The White House dismissed the proposal as a ‘ploy’ driven by politics.
House Speaker Mike Johnson (R-La.) defended a recent proposal to provide about $17.6 billion in funding for Israel with no strings attached.
It’s the House’s second Israel-centric proposal since Mr. Johnson took the speaker’s gavel. An earlier proposal would have granted Israel roughly $14 billion, offset by cuts to the IRS.
For months, Mr. Johnson has insisted that the Senate needs to take up the measure as approved by the House in exchange for Israel aid. However, since it passed the House, it’s been collecting dust on the desk of Senate Majority Leader Chuck Schumer (D-N.Y.), as Senate Democrats consider the IRS offsets a nonstarter.
On Feb. 3, Mr. Johnson announced the stand-alone Israel proposal to colleagues.
Although the move could seem to be a surrender by Mr. Johnson on the IRS offsets, his decision to introduce it could be influenced by another package making its way through the congressional process.
For months, Senate lawmakers led by Sens. James Lankford (R-Okla.), Chris Murphy (D-Conn.), Kyrsten Sinema (I-Ariz.), and others have been at work on negotiating the details of a comprehensive national security package. The package would include aid for Israel, additional funding for Ukraine, and border security funding and policies.
However, House Republicans have been clear that if rumors about the package’s contents are true, it’s a nonstarter in the House.
Specifically, many Republicans have hinged their opposition to the package on the basis of a speculated provision that would allow 5,000 illegal aliens to enter the United States every day—adding up to 1.8 million illegal aliens entering the country legally per year.
Although this might mean a reduction in the short term, Republicans are unwilling to codify any amount of illegal immigration.
With the text of the Senate’s national security package expected in the very near future, some see Mr. Johnson’s introduction of a stand-alone Israel proposal as a reactionary move by the lower chamber.
But Mr. Johnson insisted during a Feb. 4 appearance on NBC’s “Meet the Press” that the move wasn’t calculated to set up a showdown.
“We passed the support for [Israel] many months ago, three months ago,” he said. “Immediately after I became speaker, we sent the necessary resources there.”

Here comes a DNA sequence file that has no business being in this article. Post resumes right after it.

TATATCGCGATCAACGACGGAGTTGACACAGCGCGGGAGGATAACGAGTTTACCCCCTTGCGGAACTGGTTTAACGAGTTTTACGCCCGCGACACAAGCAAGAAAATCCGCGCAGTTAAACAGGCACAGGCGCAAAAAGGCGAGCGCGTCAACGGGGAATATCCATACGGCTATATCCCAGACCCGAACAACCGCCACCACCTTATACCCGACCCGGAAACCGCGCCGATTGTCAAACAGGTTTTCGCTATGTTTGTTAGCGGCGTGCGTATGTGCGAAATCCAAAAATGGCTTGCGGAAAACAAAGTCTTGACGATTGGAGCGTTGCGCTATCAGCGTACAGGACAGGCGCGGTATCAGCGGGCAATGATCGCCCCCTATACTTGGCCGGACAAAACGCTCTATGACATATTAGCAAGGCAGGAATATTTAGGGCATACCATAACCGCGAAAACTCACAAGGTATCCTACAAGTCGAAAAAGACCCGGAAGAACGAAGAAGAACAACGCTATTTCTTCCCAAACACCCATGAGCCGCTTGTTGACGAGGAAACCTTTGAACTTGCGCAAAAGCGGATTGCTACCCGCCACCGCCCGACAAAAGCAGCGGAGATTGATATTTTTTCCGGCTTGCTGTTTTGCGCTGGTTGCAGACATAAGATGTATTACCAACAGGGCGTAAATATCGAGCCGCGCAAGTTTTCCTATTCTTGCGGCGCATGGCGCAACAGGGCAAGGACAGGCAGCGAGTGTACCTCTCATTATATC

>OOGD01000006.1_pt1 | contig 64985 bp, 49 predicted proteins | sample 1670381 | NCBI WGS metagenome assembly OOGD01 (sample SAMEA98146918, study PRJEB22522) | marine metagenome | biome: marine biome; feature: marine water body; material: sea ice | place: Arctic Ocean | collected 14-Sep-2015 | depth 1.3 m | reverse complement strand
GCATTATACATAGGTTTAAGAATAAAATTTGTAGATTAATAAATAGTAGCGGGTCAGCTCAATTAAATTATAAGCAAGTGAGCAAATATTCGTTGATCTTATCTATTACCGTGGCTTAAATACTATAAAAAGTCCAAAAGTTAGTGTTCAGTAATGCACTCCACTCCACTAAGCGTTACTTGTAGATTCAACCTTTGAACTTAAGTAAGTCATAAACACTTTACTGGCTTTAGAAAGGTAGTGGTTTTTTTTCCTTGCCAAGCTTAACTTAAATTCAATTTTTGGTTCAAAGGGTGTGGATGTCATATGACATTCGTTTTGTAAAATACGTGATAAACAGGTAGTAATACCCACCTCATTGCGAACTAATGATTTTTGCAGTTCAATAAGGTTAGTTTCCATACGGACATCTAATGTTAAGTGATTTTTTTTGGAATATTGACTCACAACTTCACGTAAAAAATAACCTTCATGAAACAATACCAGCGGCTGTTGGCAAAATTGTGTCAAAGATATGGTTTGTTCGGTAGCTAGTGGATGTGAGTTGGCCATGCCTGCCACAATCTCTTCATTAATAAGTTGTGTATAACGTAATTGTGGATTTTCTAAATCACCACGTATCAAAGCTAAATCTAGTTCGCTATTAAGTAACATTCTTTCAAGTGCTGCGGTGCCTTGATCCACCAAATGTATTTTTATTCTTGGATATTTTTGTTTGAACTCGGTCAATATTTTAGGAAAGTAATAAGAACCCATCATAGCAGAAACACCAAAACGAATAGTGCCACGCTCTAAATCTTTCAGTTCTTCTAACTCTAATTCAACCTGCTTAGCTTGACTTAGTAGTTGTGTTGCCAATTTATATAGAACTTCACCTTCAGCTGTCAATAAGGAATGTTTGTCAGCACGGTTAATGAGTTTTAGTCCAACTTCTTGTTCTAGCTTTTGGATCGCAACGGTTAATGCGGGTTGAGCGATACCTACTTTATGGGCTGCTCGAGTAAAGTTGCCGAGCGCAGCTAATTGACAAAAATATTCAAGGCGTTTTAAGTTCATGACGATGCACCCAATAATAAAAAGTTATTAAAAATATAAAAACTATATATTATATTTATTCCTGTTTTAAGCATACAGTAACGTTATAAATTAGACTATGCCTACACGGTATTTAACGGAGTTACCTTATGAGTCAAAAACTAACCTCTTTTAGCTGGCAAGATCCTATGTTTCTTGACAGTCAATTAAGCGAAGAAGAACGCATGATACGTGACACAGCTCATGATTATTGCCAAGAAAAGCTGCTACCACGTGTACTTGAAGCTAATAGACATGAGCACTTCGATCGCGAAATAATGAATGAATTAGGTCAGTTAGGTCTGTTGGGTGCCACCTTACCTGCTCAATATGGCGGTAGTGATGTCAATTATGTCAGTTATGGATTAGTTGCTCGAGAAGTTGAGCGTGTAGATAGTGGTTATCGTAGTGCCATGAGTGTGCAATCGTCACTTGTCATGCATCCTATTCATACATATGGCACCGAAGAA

But he said that the Senate has been slow to move ahead with helping Israel.
“The Senate has been dithering ever since; we cannot wait any more,” Mr. Johnson said. “The reason we are going to send the new Israel package over is because the time is urgent and we have to take care of that responsibility.”
Kristen Welker, the host of “Meet the Press,” then noted reports that the Senate was closing in on finalizing its national security package.
She cited comments delivered earlier on the show by national security adviser Jake Sullivan, who called the stand-alone Israel bill a “ploy” by Republicans to kill the Senate package.
She asked, “Did you propose this stand-alone Israel package to kill this compromise deal in the Senate?”
Mr. Johnson said he had not, noting that Republicans in the House have long said that the Senate deal would be dead on arrival.
“We’ve made very clear what the requirements of the House were, and that is to solve the problem at the border,” Mr. Johnson replied.
Mr. Johnson and a number of others in the lower chamber have argued that the Senate proposal wouldn’t fulfill that end.
Mr. Johnson said he was dubious that the Senate would release the text of the bill, noting that an imminent release of text has been rumored for weeks.
“The Senate has not been able to come to an agreement,” Mr. Johnson said. “They’ve been suggesting text should be filed maybe today. But we’ve been told the same thing for months now. We’ve been awaiting their action.”
“We cannot wait any longer,” he said. “The House is willing to lead, and the reason we have to take care of this Israel situation right now is because the situation has escalated.”
He cited continued attacks against Israel by the Hamas terrorist group, the recent retaliatory strikes for the death of three U.S. soldiers, and other indicators of mounting conflict in the Middle East.
“The heat has been turned up there,” Mr. Johnson said. “Israel has never been in greater need of our support. And the House is serious about that. I believe we’ll pass this with a wide margin and take care of that responsibility.”
Rep. Ralph Norman (R-S.C.), a member of the House Freedom Caucus, told The Epoch Times that he hopes the Senate’s deal is “dead on arrival” in the House.
“Anything coming out of the Senate is put together by Chuck Schumer and [Senate Minority Leader Mitch] McConnell,” he said, referring to the Republican from Kentucky.
The White House, meanwhile, blasted Mr. Johnson’s comments, which a spokesperson called “inherently contradictory and ridiculous.”
Despite Mr. Johnson’s denials, his introduction of a stand-alone Israel package likely will lead to a showdown between the House and Senate and further delays in providing Israel with U.S. support.
With the House also set to take a vote on the stand-alone Israel bill this week, it’s likely that neither chamber will immediately take up the other’s proposal.
Nathan Worcester contributed to this report.